Saturday, 23 May 2009

Forming The Perfect 1


















































































































































































From the eyes looking and the look of the eyes, we move on to the presence, the omni presence, of the camera. There are certain images which recur throughout this body of work. As well as the camera, recurring images include the lens, frame, photograph, mirror, us, (me and my friends), pomegranate, knife, and snow.

Forming The Perfect, whose title is taken from a chapter heading one of my Farsi grammar books, is applied to the construction of wedding pictures. These celebrate and freeze frame a moment, the perfect moment when life, briefly, becomes a fairy tale. Forming the perfect uses the oval shape as an elliptical lens, mirror frame and picture frame and hints at the eye shape in the first plate. I, the photographer, observer, guest, temporary family member, and artist am perched inside and outside the lens. I am both part of the proceedings and the observer of them. Wedding pictures are photo-shopped into a world or their own. Stage makeup is worn for the wedding ceremony and the entire wedding is performed to camera. There is no pretence at creating some kind of parallel norm, no attempt by the women concerned to delude themselves, or each other or me or any other viewer in believing this is the everyday. It most emphatically is not. The pictures are superimposed on to fairytale backgrounds as if to emphasise the point. I added a bit of my own emphasis: a white horse. I felt it was missing from Haddis’s photos. You can see it in the next post down, Forming The Perfect 2.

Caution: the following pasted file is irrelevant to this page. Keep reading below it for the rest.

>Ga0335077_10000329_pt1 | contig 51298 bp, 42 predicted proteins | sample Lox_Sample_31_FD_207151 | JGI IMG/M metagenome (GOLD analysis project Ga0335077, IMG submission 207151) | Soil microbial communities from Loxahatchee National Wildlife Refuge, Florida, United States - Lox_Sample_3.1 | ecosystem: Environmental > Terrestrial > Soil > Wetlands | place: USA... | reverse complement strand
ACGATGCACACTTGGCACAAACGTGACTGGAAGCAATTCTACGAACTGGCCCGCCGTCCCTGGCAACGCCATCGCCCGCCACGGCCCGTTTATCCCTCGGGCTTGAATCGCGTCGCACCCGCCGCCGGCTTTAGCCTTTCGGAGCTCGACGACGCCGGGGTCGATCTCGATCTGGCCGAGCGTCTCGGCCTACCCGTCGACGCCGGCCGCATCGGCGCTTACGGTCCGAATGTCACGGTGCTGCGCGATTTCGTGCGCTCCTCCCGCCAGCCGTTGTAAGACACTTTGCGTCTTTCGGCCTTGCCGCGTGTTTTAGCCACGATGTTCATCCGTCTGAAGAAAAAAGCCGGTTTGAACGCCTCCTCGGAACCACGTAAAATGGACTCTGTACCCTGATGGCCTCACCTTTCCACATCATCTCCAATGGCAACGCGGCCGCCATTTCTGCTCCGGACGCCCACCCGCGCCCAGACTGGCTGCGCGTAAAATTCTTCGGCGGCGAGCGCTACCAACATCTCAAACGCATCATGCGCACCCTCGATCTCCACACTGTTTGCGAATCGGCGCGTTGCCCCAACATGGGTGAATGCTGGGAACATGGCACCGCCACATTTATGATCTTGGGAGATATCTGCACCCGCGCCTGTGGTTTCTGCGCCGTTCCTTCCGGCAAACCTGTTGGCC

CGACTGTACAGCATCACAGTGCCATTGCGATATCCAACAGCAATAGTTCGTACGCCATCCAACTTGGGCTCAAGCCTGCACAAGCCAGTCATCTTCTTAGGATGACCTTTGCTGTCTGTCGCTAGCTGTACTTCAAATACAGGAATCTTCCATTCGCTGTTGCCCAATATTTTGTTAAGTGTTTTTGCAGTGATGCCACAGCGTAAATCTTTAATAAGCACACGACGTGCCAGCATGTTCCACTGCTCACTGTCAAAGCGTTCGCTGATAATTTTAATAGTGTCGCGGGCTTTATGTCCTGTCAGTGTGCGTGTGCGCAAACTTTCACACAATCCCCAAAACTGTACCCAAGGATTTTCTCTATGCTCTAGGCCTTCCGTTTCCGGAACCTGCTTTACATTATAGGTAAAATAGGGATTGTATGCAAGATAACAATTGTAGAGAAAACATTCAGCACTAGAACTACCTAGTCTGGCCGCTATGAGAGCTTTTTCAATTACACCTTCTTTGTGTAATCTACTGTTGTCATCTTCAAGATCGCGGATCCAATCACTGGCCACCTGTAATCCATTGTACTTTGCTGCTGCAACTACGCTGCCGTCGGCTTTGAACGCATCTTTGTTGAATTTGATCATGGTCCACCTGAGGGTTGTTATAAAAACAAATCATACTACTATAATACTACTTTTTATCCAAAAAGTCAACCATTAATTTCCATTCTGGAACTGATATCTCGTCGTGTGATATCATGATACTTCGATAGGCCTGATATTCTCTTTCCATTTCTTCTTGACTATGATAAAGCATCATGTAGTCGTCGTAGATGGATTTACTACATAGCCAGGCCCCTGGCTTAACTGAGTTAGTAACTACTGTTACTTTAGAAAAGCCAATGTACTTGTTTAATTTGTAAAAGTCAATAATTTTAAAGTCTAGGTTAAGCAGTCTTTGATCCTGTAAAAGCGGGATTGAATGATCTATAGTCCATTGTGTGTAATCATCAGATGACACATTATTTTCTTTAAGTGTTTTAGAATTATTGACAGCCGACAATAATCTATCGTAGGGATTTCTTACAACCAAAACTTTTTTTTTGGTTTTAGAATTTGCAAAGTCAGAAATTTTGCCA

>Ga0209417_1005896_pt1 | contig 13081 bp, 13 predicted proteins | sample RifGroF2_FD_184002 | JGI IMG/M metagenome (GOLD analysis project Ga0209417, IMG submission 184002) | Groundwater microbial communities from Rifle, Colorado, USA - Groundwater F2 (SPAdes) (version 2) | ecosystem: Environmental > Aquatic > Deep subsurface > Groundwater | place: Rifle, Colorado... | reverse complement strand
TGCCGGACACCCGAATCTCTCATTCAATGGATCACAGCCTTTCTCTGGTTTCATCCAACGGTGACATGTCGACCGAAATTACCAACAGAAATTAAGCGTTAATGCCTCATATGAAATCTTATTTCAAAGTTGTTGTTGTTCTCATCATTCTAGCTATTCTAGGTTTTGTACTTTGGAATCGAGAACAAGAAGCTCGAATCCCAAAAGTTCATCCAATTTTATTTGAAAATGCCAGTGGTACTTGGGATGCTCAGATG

As a British artist, product of modernism and post modernism in equal measure, I feel some weight of expectation that this work must be in some way satirical. I must satirise the wedding pictures, make knowing jokes of some sort. There are some jokes, but they are unlikely to be discernible to anyone outside the families concerned. I have tried to tell the story of the pictures and show what they mean to me. There is no satire. It is simply a part of my answer to ‘what do you think of Iran?’

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